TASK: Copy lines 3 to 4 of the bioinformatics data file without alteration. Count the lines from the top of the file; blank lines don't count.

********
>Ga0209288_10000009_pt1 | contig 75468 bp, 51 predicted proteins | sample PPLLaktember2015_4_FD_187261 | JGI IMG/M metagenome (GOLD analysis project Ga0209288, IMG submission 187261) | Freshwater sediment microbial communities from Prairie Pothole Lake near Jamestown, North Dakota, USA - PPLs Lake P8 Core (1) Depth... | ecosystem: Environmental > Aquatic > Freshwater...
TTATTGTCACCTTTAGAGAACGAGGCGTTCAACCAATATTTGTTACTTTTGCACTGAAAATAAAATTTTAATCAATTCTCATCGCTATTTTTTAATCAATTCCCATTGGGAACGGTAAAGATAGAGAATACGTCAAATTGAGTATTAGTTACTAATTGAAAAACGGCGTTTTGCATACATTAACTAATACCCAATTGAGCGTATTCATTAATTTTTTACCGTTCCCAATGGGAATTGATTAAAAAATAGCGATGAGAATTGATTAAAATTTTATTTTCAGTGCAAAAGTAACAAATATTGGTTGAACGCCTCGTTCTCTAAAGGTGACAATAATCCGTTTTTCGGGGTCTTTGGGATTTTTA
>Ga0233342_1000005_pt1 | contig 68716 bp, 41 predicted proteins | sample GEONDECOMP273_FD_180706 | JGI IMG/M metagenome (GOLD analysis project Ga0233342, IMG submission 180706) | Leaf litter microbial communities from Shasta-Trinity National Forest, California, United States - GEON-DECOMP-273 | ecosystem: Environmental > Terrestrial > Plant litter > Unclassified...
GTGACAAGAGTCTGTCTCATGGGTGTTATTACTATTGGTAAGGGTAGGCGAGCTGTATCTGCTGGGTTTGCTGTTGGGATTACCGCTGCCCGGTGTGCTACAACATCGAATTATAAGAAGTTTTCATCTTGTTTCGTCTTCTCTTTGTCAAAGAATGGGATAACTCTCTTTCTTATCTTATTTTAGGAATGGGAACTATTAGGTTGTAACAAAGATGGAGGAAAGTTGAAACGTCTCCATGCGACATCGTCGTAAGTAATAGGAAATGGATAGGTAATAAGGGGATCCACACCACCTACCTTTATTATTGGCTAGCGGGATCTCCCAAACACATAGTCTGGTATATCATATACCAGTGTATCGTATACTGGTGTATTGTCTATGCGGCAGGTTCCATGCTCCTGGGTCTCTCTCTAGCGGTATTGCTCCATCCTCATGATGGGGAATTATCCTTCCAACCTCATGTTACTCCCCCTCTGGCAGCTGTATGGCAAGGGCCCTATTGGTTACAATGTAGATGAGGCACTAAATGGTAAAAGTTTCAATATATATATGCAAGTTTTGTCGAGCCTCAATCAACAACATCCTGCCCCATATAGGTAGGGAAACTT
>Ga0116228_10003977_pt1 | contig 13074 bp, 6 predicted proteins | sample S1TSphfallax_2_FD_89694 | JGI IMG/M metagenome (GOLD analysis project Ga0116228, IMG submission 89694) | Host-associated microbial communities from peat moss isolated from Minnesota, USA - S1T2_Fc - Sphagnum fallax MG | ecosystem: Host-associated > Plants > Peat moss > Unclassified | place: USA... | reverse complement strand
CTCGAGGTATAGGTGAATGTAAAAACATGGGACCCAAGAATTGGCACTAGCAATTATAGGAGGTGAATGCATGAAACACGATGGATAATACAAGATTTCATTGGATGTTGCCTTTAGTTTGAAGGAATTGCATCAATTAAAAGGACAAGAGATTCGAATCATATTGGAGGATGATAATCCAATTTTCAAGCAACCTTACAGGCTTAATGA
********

>Ga0233342_1000005_pt1 | contig 68716 bp, 41 predicted proteins | sample GEONDECOMP273_FD_180706 | JGI IMG/M metagenome (GOLD analysis project Ga0233342, IMG submission 180706) | Leaf litter microbial communities from Shasta-Trinity National Forest, California, United States - GEON-DECOMP-273 | ecosystem: Environmental > Terrestrial > Plant litter > Unclassified...
GTGACAAGAGTCTGTCTCATGGGTGTTATTACTATTGGTAAGGGTAGGCGAGCTGTATCTGCTGGGTTTGCTGTTGGGATTACCGCTGCCCGGTGTGCTACAACATCGAATTATAAGAAGTTTTCATCTTGTTTCGTCTTCTCTTTGTCAAAGAATGGGATAACTCTCTTTCTTATCTTATTTTAGGAATGGGAACTATTAGGTTGTAACAAAGATGGAGGAAAGTTGAAACGTCTCCATGCGACATCGTCGTAAGTAATAGGAAATGGATAGGTAATAAGGGGATCCACACCACCTACCTTTATTATTGGCTAGCGGGATCTCCCAAACACATAGTCTGGTATATCATATACCAGTGTATCGTATACTGGTGTATTGTCTATGCGGCAGGTTCCATGCTCCTGGGTCTCTCTCTAGCGGTATTGCTCCATCCTCATGATGGGGAATTATCCTTCCAACCTCATGTTACTCCCCCTCTGGCAGCTGTATGGCAAGGGCCCTATTGGTTACAATGTAGATGAGGCACTAAATGGTAAAAGTTTCAATATATATATGCAAGTTTTGTCGAGCCTCAATCAACAACATCCTGCCCCATATAGGTAGGGAAACTT